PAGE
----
LONDON – Burberry Group PLC's creative head and former Chief Executive Christopher Bailey is leaving the British fashion house, after a tumultuous few years that forced him to relinquish the CEO role last year.
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Mr. Bailey will step down from the board at the end of March, ending his career as Burberry's chief creative officer. In a stock-market filing the company said Mr. Bailey would support CEO Marco Gobbetti through the end of the year.
A Burberry spokesman said the decision to leave was Mr. Bailey's, citing his length tenure at the label, and that Burberry's search for a new creative head begins now.
Shares in company fell 2% on the news.
Mr. Bailey weathered sharp criticism and a deep stock decline during his two years as CEO, which ended with Mr. Gobbetti's appointment as Burberry's new head last year. Mr. Gobbetti, who previously worked as CEO of Celine -- the influential fashion and accessories brand owned by LVMH Moët Hennessy Louis Vuitton SE -- took the reins this year amid investor appetite for a turnaround.
Under Mr. Bailey, Burberry's sales were hammered for several quarters in key markets such as Greater China and the U.S. While sales have improved in China lately, the U.S. has remained a stubborn thorn in Burberry's side with the brand unable to compete with more coveted labels such as Louis Vuitton and Gucci.
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Executives in the luxury industry have long maintained that luxury houses live and die by their creative vision and replacing Mr. Bailey could allow Burberry to spark a revival.
Mr. Bailey's designs have failed to wow customers in recent years, said Exane BNP Paribas Luca Solca, who has long maintained that the company needs new creative vision to get its mojo back.
"We believe this is a necessary move to make Burberry exciting again," said Mr. Solca. "Most brands that have gone through a revival had to first find new creative resources."
Rival Gucci has grown strongly of late under its creative director Alessandro Michele, who was named to the job in 2015. Since then, Mr. Michele has revamped the brand with a mix of extravagant prints, and retro flourishes such as embroidery. His designs have earned praise from critics and drawn droves of customers back to a brand that had fallen out of fashion.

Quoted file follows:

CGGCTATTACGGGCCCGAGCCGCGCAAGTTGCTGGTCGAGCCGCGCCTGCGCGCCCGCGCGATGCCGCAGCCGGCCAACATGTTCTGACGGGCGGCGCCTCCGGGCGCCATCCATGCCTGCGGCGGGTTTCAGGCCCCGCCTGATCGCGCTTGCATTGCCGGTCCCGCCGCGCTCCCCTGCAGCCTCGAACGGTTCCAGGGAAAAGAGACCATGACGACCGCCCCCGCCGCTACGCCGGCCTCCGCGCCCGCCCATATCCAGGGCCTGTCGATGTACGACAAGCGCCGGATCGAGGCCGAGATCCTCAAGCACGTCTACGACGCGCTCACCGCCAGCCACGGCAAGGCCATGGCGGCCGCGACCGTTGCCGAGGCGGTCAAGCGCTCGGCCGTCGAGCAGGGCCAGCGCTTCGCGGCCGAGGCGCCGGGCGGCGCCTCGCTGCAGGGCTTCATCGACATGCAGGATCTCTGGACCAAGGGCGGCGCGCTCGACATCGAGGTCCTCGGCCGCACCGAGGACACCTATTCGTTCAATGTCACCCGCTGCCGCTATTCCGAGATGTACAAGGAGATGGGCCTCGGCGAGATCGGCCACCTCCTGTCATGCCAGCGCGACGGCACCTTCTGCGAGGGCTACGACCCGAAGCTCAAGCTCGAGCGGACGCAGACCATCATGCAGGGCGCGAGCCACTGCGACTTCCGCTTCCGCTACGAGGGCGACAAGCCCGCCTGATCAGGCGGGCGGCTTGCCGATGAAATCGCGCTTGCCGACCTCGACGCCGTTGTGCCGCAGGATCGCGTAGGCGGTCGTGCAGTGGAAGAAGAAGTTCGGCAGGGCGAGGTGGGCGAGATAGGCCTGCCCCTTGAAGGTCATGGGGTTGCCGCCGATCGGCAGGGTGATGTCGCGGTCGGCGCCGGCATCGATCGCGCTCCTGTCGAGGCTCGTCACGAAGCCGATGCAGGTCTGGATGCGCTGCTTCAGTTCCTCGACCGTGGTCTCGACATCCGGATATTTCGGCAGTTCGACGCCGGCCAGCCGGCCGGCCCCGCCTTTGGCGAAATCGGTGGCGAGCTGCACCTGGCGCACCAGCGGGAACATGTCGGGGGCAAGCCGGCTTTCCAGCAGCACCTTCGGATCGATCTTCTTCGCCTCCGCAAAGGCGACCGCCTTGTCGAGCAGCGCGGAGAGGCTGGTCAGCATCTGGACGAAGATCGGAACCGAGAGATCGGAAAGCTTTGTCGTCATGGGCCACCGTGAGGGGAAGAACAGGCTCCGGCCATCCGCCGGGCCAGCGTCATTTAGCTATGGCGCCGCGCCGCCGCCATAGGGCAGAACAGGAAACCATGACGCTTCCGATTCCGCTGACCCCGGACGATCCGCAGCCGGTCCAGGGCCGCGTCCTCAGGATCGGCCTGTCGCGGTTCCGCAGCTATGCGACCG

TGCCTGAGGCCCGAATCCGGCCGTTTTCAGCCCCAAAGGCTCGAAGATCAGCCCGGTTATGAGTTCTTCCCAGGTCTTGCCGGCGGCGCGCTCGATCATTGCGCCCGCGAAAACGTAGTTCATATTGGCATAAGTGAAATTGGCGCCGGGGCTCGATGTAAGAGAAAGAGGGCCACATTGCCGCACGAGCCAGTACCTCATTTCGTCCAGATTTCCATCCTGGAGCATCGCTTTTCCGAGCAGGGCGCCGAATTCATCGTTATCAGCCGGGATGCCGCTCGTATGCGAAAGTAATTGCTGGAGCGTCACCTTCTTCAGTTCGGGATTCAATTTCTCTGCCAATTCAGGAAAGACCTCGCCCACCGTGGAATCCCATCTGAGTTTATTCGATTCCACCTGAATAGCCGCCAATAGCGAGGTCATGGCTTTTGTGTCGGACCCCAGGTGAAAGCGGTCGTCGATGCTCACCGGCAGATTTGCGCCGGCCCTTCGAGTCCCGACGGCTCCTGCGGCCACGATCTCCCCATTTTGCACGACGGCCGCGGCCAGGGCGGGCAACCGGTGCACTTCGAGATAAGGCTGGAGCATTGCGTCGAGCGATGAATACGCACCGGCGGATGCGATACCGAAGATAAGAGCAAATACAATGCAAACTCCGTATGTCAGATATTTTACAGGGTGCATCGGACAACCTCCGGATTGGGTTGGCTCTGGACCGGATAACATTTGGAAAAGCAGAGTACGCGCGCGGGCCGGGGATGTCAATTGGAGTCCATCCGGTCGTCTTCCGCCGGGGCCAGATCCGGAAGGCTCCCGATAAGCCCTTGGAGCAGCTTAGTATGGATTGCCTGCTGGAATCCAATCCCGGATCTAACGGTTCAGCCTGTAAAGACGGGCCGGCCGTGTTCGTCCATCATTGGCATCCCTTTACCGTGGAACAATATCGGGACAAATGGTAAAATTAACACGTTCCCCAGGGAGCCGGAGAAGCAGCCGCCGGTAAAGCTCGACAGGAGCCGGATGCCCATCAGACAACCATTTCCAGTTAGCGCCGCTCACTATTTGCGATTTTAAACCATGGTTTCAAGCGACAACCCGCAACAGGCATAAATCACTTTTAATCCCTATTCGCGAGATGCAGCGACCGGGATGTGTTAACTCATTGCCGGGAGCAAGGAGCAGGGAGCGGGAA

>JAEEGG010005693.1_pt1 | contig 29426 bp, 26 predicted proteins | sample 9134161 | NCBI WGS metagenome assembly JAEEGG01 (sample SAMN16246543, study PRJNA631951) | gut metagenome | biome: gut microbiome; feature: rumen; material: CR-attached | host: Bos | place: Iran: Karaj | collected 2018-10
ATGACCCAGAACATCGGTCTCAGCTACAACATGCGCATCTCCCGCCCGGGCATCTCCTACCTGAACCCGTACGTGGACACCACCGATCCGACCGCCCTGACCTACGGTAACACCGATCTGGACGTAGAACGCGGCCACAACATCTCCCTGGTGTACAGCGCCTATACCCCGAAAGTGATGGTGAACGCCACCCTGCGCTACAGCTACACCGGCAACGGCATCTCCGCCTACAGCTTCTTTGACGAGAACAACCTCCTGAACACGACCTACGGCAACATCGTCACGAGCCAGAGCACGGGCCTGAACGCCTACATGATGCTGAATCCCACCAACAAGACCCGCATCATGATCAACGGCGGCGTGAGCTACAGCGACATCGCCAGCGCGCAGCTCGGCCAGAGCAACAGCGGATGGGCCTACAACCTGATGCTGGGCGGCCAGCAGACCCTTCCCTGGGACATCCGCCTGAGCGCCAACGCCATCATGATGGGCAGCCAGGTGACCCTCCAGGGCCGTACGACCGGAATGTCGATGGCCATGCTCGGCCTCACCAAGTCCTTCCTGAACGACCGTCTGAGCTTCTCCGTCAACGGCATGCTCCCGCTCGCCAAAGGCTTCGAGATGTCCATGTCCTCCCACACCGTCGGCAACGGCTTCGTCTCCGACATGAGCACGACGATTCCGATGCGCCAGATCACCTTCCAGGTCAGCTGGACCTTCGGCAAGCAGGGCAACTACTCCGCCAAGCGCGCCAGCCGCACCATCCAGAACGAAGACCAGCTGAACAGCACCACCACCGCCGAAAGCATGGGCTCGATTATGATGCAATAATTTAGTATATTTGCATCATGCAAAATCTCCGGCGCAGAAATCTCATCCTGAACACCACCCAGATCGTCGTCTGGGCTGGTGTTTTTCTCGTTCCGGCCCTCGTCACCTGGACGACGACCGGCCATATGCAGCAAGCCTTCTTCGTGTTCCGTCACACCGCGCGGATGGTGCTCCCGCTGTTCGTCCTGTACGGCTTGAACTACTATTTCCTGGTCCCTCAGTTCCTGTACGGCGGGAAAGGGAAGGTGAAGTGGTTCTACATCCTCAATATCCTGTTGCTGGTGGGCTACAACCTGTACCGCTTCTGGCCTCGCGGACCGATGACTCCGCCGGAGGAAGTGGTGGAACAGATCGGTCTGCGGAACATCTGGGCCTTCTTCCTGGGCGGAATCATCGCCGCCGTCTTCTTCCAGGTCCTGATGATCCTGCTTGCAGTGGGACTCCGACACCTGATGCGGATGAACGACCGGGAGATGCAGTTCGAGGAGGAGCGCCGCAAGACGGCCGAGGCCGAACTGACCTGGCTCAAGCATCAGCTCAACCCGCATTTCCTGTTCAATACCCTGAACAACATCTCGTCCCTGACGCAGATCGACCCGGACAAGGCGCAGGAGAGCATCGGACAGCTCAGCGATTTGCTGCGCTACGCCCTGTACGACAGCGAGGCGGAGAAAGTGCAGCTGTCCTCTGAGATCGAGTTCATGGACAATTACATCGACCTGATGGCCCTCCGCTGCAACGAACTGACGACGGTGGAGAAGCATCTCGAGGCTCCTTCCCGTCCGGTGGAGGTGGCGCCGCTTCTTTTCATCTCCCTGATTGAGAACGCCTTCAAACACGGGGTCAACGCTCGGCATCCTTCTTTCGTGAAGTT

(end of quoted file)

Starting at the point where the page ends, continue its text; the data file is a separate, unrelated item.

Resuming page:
When poached from Gucci at the age of 30 to be Burberry's design director Mr. Bailey was a little known figure in the industry. But he quickly rocketed into the spotlight and over time garnered a reputation for turning Burberry from a fusty British trench coat maker into a cutting-edge luxury powerhouse known the world over.
In 2014, the 161-year-old company elevated Mr. Bailey to CEO while allowing him to keep his old job as creative director, a split role that's extremely rare among big luxury-design houses.
The timing was bad, with currency moves in Greater China encouraging Chinese shoppers to spend money abroad rather than at home, and a slump in tourism from the mainland to Hong Kong after protests there and visa restrictions for Chinese visitors. In the U.S., a strong dollar capped tourist spending and Mr. Bailey continued to grapple with how to burnish Burberry brand, which has long been at the mercy of big department stores that regularly discount its clothes.
In response, he tried to buoy sales by simplifying Burberry's trench coat range, expanding scarf colors and offering the option to monogram products among other moves. He also cut costs through measures like not replacing staff when they leave and slashing travel budgets. But investors criticized the moves as not going far enough.
Now under Mr. Gobbetti -- a seasoned luxury executive with a business background -- investors are looking for Burberry to jump-start sales. So far, he's returned Burberry's beauty business to a licensing arrangement, a move investors have cheered, and indicated that Burberry will cut back on wholesale agreements, which have often limited its ability to control price and positioning, damaging the brand. More detail is expected next month when Burberry reports half-year sales.
Write to Saabira Chaudhuri at email@example.com
(END) Dow Jones Newswires
October 31, 2017 07:55 ET (11:55 GMT)